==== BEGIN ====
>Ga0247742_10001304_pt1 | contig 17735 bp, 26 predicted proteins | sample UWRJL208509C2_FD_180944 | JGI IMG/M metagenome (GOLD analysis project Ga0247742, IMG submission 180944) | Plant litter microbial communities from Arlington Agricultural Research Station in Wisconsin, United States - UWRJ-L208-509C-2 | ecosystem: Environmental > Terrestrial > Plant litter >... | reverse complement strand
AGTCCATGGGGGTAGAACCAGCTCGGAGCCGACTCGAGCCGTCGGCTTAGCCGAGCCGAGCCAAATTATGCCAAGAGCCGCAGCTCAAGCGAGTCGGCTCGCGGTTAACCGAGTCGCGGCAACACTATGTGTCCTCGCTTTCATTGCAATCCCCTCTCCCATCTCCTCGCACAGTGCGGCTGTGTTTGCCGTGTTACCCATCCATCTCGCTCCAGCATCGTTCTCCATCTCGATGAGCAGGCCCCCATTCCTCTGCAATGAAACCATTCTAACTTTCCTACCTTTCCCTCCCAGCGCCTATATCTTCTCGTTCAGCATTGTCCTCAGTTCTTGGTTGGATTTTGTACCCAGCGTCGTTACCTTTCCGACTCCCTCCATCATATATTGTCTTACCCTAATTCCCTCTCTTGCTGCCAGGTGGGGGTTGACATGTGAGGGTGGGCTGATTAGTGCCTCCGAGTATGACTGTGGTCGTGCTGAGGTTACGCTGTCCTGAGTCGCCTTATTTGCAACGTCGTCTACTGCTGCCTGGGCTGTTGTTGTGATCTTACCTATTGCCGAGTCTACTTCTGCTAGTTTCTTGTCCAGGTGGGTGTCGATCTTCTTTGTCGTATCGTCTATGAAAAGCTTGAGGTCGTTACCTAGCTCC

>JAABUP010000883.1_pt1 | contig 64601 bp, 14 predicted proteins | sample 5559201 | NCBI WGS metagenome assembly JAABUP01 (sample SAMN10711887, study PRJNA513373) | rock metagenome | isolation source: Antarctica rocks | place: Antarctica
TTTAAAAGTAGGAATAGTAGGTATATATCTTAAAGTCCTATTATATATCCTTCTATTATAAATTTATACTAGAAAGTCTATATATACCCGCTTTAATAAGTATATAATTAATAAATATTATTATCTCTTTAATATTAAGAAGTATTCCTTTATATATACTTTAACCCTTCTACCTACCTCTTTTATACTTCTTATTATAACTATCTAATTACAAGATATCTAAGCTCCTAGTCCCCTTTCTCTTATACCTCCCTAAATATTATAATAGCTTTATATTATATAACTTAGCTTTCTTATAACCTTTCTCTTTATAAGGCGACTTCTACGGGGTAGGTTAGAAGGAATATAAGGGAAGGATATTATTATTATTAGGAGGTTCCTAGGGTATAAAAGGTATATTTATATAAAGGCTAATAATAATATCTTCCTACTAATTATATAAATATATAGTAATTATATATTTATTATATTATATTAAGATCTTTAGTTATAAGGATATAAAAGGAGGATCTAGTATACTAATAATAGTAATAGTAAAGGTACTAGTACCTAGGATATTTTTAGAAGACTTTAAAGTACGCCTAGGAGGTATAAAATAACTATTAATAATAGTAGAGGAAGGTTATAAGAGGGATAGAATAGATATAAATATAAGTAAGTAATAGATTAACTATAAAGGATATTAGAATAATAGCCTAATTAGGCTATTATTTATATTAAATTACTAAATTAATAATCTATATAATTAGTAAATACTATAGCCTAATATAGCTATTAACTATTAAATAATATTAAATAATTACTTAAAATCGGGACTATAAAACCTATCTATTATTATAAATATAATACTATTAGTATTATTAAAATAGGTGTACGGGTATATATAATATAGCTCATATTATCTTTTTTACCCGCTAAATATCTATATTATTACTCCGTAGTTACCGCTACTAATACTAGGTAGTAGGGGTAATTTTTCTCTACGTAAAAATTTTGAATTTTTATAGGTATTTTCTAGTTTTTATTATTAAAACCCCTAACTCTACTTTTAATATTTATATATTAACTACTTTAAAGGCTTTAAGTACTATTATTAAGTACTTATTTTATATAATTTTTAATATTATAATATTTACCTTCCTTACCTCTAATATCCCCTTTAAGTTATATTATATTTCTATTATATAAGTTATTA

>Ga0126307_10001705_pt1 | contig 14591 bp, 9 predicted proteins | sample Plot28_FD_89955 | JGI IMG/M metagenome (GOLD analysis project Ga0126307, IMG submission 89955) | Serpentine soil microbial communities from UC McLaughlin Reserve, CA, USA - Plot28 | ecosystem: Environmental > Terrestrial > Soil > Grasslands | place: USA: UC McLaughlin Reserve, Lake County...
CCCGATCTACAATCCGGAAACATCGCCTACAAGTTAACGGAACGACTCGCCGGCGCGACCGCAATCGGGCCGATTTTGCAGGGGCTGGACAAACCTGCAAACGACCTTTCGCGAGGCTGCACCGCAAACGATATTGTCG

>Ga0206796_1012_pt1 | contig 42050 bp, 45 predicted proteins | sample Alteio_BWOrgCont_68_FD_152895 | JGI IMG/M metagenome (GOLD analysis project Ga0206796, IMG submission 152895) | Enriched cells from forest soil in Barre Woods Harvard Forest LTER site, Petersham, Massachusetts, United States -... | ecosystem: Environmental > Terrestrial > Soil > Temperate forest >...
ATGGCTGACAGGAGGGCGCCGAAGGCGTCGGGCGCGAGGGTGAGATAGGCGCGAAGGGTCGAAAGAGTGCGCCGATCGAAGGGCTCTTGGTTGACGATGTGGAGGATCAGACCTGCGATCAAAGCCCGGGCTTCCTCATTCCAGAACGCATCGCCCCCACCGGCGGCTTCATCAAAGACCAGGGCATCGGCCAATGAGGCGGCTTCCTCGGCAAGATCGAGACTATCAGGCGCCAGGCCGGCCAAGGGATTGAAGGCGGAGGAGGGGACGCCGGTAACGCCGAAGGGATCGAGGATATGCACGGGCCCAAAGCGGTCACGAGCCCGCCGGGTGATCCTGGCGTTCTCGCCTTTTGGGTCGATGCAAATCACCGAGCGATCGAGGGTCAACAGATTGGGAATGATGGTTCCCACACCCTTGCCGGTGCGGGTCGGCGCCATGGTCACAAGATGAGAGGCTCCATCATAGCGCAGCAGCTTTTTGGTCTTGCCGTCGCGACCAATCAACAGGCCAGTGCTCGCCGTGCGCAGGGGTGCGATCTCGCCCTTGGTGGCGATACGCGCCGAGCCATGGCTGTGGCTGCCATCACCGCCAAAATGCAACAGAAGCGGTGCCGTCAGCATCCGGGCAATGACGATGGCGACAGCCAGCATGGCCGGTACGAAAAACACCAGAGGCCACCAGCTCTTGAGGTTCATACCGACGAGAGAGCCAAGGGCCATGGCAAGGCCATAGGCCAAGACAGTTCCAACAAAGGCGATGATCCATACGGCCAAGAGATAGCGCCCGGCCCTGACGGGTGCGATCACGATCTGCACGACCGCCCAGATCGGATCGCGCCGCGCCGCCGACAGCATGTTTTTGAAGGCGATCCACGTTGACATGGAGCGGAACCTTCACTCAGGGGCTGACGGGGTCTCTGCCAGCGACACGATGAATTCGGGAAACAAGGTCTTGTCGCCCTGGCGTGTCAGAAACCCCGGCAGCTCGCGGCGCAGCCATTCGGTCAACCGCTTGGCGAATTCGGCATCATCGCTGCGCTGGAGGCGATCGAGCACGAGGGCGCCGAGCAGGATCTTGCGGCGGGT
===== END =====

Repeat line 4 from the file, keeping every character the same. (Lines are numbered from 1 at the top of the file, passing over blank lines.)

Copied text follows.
TTTAAAAGTAGGAATAGTAGGTATATATCTTAAAGTCCTATTATATATCCTTCTATTATAAATTTATACTAGAAAGTCTATATATACCCGCTTTAATAAGTATATAATTAATAAATATTATTATCTCTTTAATATTAAGAAGTATTCCTTTATATATACTTTAACCCTTCTACCTACCTCTTTTATACTTCTTATTATAACTATCTAATTACAAGATATCTAAGCTCCTAGTCCCCTTTCTCTTATACCTCCCTAAATATTATAATAGCTTTATATTATATAACTTAGCTTTCTTATAACCTTTCTCTTTATAAGGCGACTTCTACGGGGTAGGTTAGAAGGAATATAAGGGAAGGATATTATTATTATTAGGAGGTTCCTAGGGTATAAAAGGTATATTTATATAAAGGCTAATAATAATATCTTCCTACTAATTATATAAATATATAGTAATTATATATTTATTATATTATATTAAGATCTTTAGTTATAAGGATATAAAAGGAGGATCTAGTATACTAATAATAGTAATAGTAAAGGTACTAGTACCTAGGATATTTTTAGAAGACTTTAAAGTACGCCTAGGAGGTATAAAATAACTATTAATAATAGTAGAGGAAGGTTATAAGAGGGATAGAATAGATATAAATATAAGTAAGTAATAGATTAACTATAAAGGATATTAGAATAATAGCCTAATTAGGCTATTATTTATATTAAATTACTAAATTAATAATCTATATAATTAGTAAATACTATAGCCTAATATAGCTATTAACTATTAAATAATATTAAATAATTACTTAAAATCGGGACTATAAAACCTATCTATTATTATAAATATAATACTATTAGTATTATTAAAATAGGTGTACGGGTATATATAATATAGCTCATATTATCTTTTTTACCCGCTAAATATCTATATTATTACTCCGTAGTTACCGCTACTAATACTAGGTAGTAGGGGTAATTTTTCTCTACGTAAAAATTTTGAATTTTTATAGGTATTTTCTAGTTTTTATTATTAAAACCCCTAACTCTACTTTTAATATTTATATATTAACTACTTTAAAGGCTTTAAGTACTATTATTAAGTACTTATTTTATATAATTTTTAATATTATAATATTTACCTTCCTTACCTCTAATATCCCCTTTAAGTTATATTATATTTCTATTATATAAGTTATTA